The public that gathered on 19 December, 1890, at the Maryinsky Theatre in Saint Petersburg gave Tchaikovsky's The Queen Of Spades a very warm reception. (source)
I'm investigating the senses of the term the public and the reasons why it seems to always take the definite article or other determiner, such as the possessive pronoun my. I got interested after reading this question at ELL.
I have the hunch that the use of the public in the quoted sentence is wrong somehow, and the members of the public would've been a better choice. It seems to me that the public is too broad a concept in English to stand for "the group of people gathered in a particular place at a particular time".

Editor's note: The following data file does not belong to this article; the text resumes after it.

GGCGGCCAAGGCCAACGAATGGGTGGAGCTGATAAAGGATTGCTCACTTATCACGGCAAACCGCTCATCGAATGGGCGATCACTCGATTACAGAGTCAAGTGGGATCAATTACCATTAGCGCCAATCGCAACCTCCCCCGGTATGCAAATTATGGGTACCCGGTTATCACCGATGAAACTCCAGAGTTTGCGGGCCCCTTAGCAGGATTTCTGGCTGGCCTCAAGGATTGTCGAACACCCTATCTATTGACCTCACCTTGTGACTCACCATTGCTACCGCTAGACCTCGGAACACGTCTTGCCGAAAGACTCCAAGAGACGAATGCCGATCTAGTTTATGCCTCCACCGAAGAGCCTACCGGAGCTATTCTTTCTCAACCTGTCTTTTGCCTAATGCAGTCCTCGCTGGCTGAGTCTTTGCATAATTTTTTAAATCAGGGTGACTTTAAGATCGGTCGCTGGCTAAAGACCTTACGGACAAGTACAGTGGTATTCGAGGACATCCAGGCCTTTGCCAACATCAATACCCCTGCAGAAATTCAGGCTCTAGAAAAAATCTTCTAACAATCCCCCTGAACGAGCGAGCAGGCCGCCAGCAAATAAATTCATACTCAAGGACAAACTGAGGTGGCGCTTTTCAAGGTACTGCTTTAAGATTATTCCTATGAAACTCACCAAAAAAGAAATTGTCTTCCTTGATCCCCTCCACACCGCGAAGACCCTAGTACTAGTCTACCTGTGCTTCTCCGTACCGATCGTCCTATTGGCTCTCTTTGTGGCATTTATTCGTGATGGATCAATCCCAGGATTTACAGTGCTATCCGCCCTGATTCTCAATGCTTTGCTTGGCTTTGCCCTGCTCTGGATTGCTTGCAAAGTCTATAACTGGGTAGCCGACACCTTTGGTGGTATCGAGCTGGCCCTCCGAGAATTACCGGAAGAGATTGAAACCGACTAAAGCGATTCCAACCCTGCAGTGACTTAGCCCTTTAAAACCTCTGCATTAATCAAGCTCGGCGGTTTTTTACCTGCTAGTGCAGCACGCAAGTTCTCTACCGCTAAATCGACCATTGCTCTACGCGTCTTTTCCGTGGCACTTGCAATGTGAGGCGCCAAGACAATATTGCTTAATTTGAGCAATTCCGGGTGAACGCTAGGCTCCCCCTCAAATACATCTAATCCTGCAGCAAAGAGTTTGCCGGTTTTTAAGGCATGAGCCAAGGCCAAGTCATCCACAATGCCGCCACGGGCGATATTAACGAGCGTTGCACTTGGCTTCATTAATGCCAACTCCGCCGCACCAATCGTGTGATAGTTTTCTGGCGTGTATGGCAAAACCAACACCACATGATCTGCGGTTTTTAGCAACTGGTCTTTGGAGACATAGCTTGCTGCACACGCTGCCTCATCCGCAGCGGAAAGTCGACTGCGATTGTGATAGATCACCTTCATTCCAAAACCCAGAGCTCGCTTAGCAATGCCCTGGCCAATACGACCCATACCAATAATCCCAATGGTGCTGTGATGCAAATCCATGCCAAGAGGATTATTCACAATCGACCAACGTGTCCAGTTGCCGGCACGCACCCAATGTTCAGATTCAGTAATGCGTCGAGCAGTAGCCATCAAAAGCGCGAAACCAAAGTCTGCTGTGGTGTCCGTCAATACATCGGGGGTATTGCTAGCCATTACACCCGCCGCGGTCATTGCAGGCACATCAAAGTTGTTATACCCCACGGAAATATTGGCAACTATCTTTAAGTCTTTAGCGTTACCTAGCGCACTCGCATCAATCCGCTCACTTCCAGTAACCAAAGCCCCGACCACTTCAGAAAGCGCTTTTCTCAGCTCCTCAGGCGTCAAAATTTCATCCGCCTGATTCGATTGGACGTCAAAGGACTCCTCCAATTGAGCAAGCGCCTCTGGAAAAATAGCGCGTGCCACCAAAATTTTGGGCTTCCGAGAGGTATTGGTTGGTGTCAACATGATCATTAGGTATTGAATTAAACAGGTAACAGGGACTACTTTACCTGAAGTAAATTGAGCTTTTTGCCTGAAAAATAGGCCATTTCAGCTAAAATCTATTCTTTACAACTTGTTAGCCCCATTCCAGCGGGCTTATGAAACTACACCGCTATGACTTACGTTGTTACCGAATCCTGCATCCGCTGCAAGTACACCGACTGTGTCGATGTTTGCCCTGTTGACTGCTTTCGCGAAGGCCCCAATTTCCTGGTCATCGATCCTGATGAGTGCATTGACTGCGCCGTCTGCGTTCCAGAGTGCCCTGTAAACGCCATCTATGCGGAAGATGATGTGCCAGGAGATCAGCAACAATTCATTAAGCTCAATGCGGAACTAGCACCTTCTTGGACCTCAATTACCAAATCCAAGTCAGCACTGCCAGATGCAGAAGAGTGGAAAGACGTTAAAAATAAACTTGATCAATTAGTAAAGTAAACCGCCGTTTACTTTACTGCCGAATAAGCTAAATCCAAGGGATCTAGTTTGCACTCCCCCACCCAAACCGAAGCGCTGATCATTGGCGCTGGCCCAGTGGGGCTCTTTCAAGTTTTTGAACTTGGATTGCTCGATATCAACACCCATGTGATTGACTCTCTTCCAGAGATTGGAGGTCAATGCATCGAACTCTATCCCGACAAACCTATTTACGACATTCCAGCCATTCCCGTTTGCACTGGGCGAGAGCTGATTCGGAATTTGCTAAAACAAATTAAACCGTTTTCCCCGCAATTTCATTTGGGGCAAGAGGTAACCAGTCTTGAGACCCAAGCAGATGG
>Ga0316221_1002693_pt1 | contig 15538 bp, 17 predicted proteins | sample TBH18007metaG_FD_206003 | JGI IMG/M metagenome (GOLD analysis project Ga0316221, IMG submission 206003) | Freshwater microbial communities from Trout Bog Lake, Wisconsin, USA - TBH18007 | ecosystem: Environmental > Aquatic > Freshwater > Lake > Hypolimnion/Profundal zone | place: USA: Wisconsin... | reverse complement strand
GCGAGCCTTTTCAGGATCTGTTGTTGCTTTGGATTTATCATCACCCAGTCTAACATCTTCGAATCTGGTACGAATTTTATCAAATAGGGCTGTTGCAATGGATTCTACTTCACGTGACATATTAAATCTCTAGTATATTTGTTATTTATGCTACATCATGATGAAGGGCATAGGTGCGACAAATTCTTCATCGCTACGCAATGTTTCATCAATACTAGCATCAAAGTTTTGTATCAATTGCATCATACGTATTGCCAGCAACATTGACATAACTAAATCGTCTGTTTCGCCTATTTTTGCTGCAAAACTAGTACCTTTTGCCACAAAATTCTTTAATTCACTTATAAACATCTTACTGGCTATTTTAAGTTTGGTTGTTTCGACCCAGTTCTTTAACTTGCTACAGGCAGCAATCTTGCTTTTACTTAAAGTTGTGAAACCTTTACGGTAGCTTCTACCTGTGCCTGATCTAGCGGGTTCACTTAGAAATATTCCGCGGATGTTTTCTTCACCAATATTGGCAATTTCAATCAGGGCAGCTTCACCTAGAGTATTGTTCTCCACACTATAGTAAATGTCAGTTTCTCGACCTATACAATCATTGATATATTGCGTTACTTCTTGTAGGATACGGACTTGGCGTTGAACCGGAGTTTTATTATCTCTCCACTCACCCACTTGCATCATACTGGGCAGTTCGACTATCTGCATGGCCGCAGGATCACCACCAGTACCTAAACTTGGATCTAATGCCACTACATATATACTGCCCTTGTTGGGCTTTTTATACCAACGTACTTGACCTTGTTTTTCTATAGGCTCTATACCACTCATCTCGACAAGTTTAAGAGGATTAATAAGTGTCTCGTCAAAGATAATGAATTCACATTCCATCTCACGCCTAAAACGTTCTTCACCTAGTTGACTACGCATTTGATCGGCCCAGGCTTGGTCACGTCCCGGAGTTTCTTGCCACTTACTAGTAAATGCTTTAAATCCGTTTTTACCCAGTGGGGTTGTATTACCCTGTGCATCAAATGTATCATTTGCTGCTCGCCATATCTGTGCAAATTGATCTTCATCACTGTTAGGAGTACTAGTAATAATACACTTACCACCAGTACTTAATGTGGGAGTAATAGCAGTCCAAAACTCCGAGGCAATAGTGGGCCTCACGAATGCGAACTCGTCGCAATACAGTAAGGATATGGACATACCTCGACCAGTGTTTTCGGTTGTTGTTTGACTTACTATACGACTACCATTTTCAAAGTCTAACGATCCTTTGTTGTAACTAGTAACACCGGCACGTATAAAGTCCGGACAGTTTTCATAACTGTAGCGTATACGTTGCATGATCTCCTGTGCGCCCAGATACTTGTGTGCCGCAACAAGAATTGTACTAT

Am I right? To a native speaker, would the mention of the public seem out of place in the specific situation described in the sentence?
(Such use is okay in Russian)